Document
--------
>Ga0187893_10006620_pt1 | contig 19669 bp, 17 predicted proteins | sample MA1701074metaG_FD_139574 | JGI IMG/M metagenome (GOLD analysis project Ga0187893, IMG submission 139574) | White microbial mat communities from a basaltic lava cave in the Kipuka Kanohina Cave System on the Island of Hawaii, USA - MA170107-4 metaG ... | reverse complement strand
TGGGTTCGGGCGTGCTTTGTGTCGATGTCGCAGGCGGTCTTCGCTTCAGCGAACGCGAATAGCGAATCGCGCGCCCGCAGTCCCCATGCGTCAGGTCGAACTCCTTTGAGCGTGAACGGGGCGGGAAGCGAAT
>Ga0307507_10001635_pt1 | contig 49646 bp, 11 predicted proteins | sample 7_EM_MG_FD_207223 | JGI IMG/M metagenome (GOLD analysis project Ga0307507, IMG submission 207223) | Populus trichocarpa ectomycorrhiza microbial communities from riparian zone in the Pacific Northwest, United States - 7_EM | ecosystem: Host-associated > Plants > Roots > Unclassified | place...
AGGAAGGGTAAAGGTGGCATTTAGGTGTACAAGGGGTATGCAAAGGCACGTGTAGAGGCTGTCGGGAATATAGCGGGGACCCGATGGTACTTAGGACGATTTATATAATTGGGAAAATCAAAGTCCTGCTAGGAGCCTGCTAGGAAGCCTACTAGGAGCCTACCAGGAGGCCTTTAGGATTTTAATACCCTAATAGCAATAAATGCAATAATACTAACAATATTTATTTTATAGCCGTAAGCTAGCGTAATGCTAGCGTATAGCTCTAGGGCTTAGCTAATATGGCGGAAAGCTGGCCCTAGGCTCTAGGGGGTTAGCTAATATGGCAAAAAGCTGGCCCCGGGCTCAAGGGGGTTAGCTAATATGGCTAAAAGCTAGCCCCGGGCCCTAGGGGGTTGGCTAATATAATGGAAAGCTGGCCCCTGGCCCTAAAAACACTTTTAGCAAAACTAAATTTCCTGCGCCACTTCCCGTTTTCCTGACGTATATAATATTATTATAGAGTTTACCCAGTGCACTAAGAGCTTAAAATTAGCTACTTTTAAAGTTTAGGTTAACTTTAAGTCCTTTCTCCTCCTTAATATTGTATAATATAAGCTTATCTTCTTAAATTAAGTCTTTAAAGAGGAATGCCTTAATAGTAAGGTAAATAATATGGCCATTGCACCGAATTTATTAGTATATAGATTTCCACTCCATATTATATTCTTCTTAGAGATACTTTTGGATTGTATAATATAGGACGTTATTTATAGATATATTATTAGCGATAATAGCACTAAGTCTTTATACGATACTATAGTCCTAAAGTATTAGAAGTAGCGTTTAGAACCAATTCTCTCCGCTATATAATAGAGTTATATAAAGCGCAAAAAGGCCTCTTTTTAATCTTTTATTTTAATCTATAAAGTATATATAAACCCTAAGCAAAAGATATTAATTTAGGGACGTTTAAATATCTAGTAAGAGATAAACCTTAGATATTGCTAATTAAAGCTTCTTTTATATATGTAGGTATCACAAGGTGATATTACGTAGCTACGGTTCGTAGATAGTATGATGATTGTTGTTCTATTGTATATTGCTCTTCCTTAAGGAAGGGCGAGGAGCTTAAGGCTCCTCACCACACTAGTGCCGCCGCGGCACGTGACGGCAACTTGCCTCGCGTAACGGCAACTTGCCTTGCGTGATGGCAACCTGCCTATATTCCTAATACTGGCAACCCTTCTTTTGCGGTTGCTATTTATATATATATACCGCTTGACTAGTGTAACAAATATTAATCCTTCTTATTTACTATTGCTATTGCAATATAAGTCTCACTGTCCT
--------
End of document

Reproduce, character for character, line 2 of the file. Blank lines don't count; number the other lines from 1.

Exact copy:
TGGGTTCGGGCGTGCTTTGTGTCGATGTCGCAGGCGGTCTTCGCTTCAGCGAACGCGAATAGCGAATCGCGCGCCCGCAGTCCCCATGCGTCAGGTCGAACTCCTTTGAGCGTGAACGGGGCGGGAAGCGAAT